Mentions: To investigate the effect of oxidative environments on the luminescence properties of CQWs and to demonstrate their reversed oxygen-sensing capability, we monitored the evolution of the PL upon lowering the O2 pressure in the sample chamber from atmospheric pressure to 10−4 bar (Fig. 2a). Interestingly, both systems undergo significant PL quenching with decreasing pressure, thus confirming the surface passivating role of oxygen, whose removal progressively activates surface-quenching sites. The nature of the defects responsible for quenching is provided by the comparison between core-only and core/shell materials, the first showing a much stronger dimming (~90%) than the latter (~55% with respect to the initial value in O2). In both core/shell and core-only CQWs, the electron wave function is expected to explore the surfaces essentially equally, given the ca. 1 nm thickness of the CdS shell (3 monolayers of CdS; Fig. 1b). Therefore, electron trapping alone cannot be held accountable for the observed different sensitivity to surface chemistry. The strong difference between the two samples lies instead in the accessibility of surface traps for core-localized holes, which is drastically reduced in CdSe/CdS CQWs. The observed stronger quenching for core-only materials, therefore, points to a key role of hole trapping in the quenching mechanism and outlines the ability of oxygen to passivate excess electrons on the CQW’s surfaces. This picture is further confirmed by oxygen-sensing measurements on core/shell CQWs with thinner shell (h=0.32 nm, corresponding to ~1 monolayer of CdS) that shows intermediate behaviour (~65% PL quenching) between core-only and core/shell CQWs with h=0.95 nm (Supplementary Fig. 1). Importantly, no shift of the PL spectrum of both core-only and core/shell CQWs is observed during the pressure ramp (Supplementary Fig. 2), which indicates that the observed trends are due to activation/passivation of surface traps and not to oxidation/reduction of the CQW surfaces, as instead observed for spherical nanocrystals exposed to humid air35.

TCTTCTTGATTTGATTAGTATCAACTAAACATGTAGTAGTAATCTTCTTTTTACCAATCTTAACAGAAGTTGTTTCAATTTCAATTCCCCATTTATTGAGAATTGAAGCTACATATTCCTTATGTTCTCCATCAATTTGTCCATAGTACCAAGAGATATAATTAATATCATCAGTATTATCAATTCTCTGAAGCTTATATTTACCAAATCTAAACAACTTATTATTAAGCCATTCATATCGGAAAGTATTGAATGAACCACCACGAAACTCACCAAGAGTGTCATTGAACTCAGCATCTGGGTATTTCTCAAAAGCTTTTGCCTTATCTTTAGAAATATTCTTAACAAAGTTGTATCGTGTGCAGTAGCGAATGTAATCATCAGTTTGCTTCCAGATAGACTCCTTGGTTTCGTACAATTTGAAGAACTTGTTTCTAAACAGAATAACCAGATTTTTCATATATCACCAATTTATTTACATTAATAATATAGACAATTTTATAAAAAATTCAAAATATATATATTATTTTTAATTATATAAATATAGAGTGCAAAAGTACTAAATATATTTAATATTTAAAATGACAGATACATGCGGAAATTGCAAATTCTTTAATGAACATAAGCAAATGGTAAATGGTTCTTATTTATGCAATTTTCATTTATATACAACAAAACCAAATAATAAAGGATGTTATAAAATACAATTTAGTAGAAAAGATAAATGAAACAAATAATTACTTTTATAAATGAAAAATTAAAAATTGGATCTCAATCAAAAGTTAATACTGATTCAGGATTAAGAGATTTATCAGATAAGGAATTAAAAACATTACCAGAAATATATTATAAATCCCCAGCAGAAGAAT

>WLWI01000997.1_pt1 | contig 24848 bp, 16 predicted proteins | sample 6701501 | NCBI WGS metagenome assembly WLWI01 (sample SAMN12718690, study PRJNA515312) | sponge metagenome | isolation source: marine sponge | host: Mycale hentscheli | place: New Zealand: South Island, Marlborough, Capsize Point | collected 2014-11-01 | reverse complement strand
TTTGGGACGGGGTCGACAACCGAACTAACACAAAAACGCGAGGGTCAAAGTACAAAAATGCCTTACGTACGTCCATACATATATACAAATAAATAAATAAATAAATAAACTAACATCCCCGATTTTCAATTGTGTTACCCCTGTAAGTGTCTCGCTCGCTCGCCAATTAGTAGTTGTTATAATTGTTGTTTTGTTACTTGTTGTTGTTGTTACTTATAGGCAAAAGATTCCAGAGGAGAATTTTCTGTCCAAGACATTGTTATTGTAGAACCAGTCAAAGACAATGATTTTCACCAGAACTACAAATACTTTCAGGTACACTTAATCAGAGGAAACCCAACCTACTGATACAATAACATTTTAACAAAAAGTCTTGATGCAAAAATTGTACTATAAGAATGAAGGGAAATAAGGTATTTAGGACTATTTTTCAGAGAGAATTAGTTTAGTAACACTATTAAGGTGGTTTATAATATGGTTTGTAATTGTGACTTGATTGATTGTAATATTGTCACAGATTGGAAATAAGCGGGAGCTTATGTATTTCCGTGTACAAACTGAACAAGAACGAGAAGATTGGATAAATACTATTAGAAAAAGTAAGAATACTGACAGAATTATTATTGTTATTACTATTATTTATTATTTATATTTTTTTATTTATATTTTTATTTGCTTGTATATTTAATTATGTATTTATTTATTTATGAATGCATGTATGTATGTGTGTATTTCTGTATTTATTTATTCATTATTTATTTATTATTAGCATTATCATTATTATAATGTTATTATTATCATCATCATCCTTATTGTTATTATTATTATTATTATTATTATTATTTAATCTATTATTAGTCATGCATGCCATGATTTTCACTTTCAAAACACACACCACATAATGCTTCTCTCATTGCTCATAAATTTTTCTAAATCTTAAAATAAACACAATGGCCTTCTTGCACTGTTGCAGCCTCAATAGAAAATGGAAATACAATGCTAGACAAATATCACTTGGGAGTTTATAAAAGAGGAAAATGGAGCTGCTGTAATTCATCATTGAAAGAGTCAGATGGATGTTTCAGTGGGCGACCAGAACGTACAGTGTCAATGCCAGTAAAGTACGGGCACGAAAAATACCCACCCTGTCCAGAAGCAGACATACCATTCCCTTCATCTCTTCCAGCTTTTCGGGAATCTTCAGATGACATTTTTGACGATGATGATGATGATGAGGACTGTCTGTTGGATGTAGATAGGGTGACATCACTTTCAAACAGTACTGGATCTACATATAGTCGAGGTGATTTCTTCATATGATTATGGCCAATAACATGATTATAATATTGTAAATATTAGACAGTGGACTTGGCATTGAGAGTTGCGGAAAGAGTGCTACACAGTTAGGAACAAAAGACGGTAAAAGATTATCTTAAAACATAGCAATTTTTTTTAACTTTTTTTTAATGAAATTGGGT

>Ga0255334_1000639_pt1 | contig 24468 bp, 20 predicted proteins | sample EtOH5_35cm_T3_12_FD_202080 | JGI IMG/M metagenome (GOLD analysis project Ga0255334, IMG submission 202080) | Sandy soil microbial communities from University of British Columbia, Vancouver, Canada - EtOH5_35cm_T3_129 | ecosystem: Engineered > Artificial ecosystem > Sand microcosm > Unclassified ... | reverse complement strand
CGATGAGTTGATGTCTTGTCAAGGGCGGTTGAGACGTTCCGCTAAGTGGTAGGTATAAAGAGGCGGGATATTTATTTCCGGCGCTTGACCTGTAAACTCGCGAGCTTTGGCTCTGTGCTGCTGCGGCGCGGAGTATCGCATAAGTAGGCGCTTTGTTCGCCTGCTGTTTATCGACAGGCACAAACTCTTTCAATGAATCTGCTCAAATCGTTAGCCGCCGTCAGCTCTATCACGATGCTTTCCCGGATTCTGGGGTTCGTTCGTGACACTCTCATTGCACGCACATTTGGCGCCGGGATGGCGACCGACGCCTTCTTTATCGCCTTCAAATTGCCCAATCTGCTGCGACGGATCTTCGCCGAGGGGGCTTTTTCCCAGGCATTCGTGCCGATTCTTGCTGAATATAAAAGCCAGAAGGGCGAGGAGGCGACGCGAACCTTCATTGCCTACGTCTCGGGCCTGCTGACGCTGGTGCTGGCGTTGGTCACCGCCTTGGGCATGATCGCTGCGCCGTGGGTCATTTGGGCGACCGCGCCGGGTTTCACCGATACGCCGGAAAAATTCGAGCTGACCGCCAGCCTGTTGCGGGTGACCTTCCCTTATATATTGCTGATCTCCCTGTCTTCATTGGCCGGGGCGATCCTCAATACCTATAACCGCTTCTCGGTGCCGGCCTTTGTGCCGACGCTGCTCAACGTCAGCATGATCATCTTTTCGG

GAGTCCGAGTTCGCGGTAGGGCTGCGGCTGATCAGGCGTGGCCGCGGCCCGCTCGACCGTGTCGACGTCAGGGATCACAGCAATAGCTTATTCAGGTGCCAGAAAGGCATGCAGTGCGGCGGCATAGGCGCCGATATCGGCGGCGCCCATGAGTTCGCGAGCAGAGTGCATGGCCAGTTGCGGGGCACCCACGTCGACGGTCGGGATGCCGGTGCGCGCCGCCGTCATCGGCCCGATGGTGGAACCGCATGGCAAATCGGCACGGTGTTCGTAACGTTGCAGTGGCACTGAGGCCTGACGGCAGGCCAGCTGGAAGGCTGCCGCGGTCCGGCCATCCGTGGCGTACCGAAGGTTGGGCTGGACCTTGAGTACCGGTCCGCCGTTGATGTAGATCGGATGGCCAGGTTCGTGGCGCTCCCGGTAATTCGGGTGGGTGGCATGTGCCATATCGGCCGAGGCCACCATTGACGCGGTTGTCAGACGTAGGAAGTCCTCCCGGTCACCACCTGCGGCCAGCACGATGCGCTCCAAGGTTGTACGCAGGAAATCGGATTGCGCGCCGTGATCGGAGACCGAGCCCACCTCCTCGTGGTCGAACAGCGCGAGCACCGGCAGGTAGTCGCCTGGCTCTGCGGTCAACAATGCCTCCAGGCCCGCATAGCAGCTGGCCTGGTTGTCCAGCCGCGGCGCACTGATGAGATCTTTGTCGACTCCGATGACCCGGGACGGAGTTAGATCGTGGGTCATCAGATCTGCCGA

Bottom Line: Spectroelectrochemical experiments allow us to directly relate the sensing response to the occupancy of surface states.Magneto-optical measurements demonstrate that, under vacuum, heterostructured CdSe/CdS colloidal quantum wells stabilize in their negative trion state.The high starting emission efficiency provides a possible means to enhance the oxygen sensitivity by partially de-passivating the particle surfaces, thereby enhancing the density of unsaturated sites with a minimal cost in term of luminescence losses.

View Article: PubMed Central - PubMed

Affiliation: Dipartimento di Scienza dei Materiali, Università degli Studi di Milano-Bicocca, via Cozzi 55, I-20125 Milano, Italy.

ABSTRACT
Colloidal quantum wells combine the advantages of size-tunable electronic properties with vast reactive surfaces that could allow one to realize highly emissive luminescent-sensing varnishes capable of detecting chemical agents through their reversible emission response, with great potential impact on life sciences, environmental monitoring, defence and aerospace engineering. Here we combine spectroelectrochemical measurements and spectroscopic studies in a controlled atmosphere to demonstrate the 'reversed oxygen-sensing' capability of CdSe colloidal quantum wells, that is, the exposure to oxygen reversibly increases their luminescence efficiency. Spectroelectrochemical experiments allow us to directly relate the sensing response to the occupancy of surface states. Magneto-optical measurements demonstrate that, under vacuum, heterostructured CdSe/CdS colloidal quantum wells stabilize in their negative trion state. The high starting emission efficiency provides a possible means to enhance the oxygen sensitivity by partially de-passivating the particle surfaces, thereby enhancing the density of unsaturated sites with a minimal cost in term of luminescence losses.

No MeSH data available.


Related in: MedlinePlus